New program appears to be effective in reducing risk of lymphedema in breast cancer survivors

New program appears to be effective in reducing risk of lymphedema in breast cancer survivors

Viewed as one of the most unfortunate outcomes of breast cancer treatment, lymphedema is characterized by an accumulation of lymph fluid in the interstitial spaces of the affected limb, leading to chronic ipsilateral limb swelling causing psychosocial distress and physical challenges for patients. [More]
Study finds older black trauma patients more likely to survive injuries than whites

Study finds older black trauma patients more likely to survive injuries than whites

In a finding that runs counter to most health disparities research, Johns Hopkins researchers say that while younger black trauma patients are significantly more likely than whites to die from their injuries, black trauma patients over the age of 65 are 20 percent less likely to do so. [More]
Researchers discover signaling pathway in cancer cells that invades nearby tissues

Researchers discover signaling pathway in cancer cells that invades nearby tissues

Researchers at Albert Einstein College of Medicine of Yeshiva University have discovered a signaling pathway in cancer cells that controls their ability to invade nearby tissues in a finely orchestrated manner. [More]
Physical activity may be able to prevent overweight women from developing heart disease

Physical activity may be able to prevent overweight women from developing heart disease

For otherwise healthy middle-aged women who are overweight or obese, physical activity may be their best option for avoiding heart disease, according to a study that followed nearly 900 women for seven years. [More]
Recruiting more Hispanics to cancer clinical trials crucial to reducing health disparities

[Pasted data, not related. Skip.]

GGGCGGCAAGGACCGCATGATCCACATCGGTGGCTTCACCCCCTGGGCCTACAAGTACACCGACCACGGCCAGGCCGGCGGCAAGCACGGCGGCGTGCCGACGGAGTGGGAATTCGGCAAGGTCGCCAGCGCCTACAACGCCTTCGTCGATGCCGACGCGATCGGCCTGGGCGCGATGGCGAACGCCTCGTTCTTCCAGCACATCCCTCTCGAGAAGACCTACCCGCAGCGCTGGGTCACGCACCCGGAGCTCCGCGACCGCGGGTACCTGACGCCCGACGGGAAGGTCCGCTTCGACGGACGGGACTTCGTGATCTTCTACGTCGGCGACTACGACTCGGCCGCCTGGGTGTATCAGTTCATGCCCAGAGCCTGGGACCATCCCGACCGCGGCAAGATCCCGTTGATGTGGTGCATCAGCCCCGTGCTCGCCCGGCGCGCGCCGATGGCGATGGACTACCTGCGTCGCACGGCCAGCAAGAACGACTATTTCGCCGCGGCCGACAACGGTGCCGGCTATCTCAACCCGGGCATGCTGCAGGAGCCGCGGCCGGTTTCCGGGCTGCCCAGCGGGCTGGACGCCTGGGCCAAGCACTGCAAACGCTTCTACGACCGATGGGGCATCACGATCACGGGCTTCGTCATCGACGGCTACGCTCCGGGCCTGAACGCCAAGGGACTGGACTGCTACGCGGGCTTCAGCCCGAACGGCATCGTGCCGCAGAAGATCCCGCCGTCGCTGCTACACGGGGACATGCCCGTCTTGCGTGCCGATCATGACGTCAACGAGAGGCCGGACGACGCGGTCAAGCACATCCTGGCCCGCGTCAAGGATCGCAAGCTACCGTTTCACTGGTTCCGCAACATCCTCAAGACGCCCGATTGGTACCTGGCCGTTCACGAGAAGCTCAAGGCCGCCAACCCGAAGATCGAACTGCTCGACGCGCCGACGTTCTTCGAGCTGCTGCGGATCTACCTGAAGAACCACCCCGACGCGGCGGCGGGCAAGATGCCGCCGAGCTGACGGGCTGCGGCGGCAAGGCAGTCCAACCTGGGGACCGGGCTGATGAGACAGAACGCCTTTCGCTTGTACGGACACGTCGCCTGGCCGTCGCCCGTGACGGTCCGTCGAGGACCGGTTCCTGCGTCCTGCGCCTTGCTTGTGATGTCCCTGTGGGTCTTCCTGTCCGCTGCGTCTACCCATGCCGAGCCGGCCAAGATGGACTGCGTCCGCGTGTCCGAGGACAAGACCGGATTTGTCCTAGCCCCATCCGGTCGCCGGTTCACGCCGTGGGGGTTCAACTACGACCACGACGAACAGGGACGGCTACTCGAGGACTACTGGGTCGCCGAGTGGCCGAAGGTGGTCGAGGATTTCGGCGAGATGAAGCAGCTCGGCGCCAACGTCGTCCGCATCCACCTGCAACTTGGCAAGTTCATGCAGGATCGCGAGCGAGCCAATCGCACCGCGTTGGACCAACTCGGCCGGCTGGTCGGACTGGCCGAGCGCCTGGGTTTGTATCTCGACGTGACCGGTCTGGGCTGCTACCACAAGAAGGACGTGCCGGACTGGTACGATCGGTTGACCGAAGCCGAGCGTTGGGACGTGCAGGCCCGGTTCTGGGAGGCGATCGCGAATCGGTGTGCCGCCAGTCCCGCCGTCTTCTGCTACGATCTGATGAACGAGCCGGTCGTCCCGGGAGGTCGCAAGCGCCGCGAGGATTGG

Recruiting more Hispanics to cancer clinical trials crucial to reducing health disparities

Hispanics are the fastest-growing demographic group in the United States, and they suffer from major health disparities, including higher rates of cancers of the cervix, stomach and liver. [More]
University of New Mexico scientist wins prestigious C-Change Comprehensive Cancer Control Champion Award

University of New Mexico scientist wins prestigious C-Change Comprehensive Cancer Control Champion Award

University of New Mexico Cancer Center scientist Barbara Damron, RN, PhD, FAAN, recently won the prestigious C-Change Comprehensive Cancer Control Champion Award. [More]
Albert Einstein College of Medicine hosts second Stem Cell Symposium focusing on cancer stem cells

Albert Einstein College of Medicine hosts second Stem Cell Symposium focusing on cancer stem cells

Healthy stem cells work to restore or repair the body's tissues, but cancer stem cells have a more nefarious mission: to spawn malignant tumors. Cancer stem cells were discovered a decade ago, but their origins and identity remain largely unknown. [More]